Ramblin' Dan's Workshop

The Sanctum of Fine Art and Invention

CNC Carving Chin's Mojo

Chin's Mojo is a band from Dallas, TX where my son Steve is the drummer. Follow this Facebook Link if you want to know more about the band. Their website is rather neglected since FB. Follow link from there to their merchandise page.

The band has a unique skull mascot as their logo (Read the story in the "About - Personal Information" section on FB) named Chin that I have wanted to use as a subject for a carving. The mascot is more of a fun super hero character than anything dark Gothic.

Steve was able to provide a jpeg of the latest version. There are many other drawings in full color (see FB) but this one was used on a T-Shirt design. I would really like to have a good vector graphic from which to work, but I didn't do too bad with what I had. Maybe the band owner can supply me better graphics if they want me to make a seriously detailed carving and perhaps a licensed product.

For my purposes here, I am only showing the creative carving process in the workshop. This is a sample for my son's use to show off and maybe use at a gig. It was fun to make.

chin mojo sm chin
 This is the original artwork I received from Steve. Very basic B&W .jpg. Slightly reduced here even in the enlargement view but you can see it is pretty rough.  My first shot in Vectric Aspire was this rendering. It is a simple two dimension (2D) carving into a piece of wood. It would be a reasonable rendition of the original, but I was looking for more.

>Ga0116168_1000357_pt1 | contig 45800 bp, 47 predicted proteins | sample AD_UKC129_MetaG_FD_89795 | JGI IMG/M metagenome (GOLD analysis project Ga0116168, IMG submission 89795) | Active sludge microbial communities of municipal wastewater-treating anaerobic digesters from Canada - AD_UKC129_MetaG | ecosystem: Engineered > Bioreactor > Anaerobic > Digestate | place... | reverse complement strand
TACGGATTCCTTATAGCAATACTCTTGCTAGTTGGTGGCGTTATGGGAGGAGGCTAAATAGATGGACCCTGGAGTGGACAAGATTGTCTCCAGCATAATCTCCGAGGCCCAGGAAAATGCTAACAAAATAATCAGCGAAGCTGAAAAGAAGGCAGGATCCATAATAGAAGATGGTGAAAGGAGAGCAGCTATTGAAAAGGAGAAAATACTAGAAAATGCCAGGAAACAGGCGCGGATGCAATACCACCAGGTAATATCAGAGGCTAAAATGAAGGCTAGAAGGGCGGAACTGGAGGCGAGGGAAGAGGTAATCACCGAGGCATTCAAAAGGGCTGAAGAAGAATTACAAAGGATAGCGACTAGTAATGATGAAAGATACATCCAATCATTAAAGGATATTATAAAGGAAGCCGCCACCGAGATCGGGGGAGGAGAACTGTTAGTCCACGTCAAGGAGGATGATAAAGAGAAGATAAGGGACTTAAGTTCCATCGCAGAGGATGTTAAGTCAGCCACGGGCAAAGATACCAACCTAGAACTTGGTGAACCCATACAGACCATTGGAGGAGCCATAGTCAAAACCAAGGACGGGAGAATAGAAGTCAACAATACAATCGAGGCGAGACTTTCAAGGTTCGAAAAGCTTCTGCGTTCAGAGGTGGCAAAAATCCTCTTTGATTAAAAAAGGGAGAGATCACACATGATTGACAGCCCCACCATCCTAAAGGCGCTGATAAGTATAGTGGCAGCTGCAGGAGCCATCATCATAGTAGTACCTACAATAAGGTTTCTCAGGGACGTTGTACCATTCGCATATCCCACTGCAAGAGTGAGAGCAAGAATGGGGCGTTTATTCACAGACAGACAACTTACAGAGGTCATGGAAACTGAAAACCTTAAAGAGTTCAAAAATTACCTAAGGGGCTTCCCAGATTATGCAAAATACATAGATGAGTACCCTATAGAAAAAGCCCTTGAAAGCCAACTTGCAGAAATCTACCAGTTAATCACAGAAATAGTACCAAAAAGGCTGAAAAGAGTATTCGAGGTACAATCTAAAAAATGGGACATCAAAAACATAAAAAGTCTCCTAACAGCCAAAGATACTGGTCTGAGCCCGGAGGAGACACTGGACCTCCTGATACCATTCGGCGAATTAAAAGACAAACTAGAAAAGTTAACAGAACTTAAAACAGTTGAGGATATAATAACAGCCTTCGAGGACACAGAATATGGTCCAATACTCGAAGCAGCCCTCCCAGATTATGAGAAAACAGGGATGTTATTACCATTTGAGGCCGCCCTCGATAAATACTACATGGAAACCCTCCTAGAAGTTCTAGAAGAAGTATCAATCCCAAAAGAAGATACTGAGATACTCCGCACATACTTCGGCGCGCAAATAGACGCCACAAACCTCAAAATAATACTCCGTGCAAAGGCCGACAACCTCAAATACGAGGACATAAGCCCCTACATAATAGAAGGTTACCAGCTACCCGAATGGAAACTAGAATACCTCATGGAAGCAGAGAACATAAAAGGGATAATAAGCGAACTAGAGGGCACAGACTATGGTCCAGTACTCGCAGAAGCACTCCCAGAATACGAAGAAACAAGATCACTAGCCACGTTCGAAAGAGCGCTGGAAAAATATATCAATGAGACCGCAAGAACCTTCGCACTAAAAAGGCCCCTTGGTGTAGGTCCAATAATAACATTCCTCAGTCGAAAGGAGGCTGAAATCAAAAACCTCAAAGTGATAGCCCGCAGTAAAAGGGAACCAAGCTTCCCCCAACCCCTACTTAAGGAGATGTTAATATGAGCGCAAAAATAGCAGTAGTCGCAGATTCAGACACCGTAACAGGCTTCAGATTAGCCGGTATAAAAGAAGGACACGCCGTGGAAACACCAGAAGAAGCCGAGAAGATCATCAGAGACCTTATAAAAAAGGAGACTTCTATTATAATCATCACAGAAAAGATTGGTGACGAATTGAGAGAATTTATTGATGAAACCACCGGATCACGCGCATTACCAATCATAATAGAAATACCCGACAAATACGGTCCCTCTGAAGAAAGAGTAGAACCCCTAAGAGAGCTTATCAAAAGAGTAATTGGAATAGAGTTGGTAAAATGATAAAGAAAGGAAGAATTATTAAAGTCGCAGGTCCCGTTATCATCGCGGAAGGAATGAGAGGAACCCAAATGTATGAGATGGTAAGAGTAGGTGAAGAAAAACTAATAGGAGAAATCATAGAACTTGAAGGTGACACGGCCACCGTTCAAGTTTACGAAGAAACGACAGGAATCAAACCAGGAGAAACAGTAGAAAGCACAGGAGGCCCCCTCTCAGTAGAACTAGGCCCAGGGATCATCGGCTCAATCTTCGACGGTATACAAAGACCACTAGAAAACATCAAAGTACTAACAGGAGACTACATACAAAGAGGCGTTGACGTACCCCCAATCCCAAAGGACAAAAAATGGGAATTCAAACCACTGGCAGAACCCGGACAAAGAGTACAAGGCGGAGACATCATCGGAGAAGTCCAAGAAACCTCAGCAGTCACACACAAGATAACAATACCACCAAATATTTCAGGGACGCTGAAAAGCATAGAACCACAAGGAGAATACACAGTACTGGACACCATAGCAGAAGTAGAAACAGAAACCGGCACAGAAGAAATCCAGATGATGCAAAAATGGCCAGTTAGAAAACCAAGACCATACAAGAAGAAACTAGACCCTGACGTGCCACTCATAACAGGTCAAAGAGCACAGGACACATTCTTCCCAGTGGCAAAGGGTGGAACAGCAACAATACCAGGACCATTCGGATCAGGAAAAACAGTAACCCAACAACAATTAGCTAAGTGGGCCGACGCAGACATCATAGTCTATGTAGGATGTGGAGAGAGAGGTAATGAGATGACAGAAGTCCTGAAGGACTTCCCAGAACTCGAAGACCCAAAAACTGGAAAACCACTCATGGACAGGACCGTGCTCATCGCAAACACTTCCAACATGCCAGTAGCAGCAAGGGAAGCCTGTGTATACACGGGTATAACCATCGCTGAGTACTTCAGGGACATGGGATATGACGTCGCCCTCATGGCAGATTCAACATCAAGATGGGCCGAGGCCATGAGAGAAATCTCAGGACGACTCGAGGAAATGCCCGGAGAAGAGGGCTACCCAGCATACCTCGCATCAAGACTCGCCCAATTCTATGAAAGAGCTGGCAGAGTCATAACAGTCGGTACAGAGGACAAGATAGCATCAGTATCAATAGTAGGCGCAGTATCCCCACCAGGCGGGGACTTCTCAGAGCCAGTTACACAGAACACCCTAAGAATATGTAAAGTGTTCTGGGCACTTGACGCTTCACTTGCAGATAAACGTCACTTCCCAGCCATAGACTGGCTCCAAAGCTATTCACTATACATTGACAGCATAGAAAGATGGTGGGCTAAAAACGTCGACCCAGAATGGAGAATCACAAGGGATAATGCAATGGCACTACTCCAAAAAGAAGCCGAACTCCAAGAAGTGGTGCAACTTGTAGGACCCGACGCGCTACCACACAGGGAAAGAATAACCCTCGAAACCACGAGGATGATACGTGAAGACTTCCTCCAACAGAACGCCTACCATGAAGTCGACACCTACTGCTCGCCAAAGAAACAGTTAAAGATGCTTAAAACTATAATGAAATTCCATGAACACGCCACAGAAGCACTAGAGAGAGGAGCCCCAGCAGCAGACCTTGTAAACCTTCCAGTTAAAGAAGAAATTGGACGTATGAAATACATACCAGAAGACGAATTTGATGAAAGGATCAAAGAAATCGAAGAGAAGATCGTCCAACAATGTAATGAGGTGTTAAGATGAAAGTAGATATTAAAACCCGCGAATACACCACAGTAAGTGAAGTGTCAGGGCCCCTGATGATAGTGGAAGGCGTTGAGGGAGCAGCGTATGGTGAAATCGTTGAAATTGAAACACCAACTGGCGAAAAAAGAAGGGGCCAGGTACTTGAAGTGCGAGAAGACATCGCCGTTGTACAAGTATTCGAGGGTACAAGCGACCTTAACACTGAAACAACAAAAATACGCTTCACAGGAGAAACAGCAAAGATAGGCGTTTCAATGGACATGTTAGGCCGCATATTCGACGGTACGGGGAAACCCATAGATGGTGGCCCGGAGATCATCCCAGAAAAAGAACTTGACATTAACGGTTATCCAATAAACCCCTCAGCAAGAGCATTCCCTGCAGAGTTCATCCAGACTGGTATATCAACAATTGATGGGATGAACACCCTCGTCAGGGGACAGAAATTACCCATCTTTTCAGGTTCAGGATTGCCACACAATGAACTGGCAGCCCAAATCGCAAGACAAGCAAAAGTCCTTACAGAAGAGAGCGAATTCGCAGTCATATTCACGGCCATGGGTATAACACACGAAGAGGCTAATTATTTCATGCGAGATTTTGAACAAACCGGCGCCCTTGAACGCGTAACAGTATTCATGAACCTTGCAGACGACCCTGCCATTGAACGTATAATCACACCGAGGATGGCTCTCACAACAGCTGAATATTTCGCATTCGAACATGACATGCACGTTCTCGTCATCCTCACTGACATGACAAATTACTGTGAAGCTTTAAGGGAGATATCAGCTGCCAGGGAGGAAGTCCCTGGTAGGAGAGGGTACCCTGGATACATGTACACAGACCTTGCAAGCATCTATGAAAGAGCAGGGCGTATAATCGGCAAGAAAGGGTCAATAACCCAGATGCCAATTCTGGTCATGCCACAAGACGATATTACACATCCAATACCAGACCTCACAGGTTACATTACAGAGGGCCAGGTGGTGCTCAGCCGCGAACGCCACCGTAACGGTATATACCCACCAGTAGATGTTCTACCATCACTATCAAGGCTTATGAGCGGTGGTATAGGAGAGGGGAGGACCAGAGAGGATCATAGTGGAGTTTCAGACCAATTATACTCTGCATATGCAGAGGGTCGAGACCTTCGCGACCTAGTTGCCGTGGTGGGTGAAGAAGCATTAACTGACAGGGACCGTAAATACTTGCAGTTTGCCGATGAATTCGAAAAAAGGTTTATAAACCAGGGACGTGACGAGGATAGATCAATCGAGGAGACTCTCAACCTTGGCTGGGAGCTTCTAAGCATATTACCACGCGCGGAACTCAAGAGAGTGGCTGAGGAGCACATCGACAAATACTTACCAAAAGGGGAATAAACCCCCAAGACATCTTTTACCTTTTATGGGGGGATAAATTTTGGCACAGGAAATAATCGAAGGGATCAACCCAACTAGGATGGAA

Chinsmojo2 DSC03851
 Here is what I wanted and was able to produce. It took me about a normal work day to fully refine this rendering and make all the detail edits. A vectored drawing would have shortened the time.  Nearly finished with the carving here on the HB2. That is 1/4 (0.250") Corian I am using. Same material I use for Lithophanes. It is an excellent medium for CNC carving.
DSC03854 DSC03857
 First pass was a 0.125" ball router bit for the roughing, leaving 0.005" for the finish pass. Of course the roughing couldn't get into the fine detail. This is the finish pass with a 0.035" ball end bit. Speed 40 IPM @ 10,600 rpm.  This is the complete HB2 setup. Under the bench in the blue box is the CNC controller and there is a small WIN XP computer to the right. This is a VERY reliable system.
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 This is the finished piece before cleaning and re-sizing of the Corian. As can be seen the Aspire software and the HB2 can perform very detailed work.  Since this is the material I use for Lithophanes I thought that back-lighting would be interesting. And so it is...
 I experimented with camera settings (mostly ISO settings) and produced this series of photos.  This is a very short video of the HB2 near the end of the several hours it took to make the carving.

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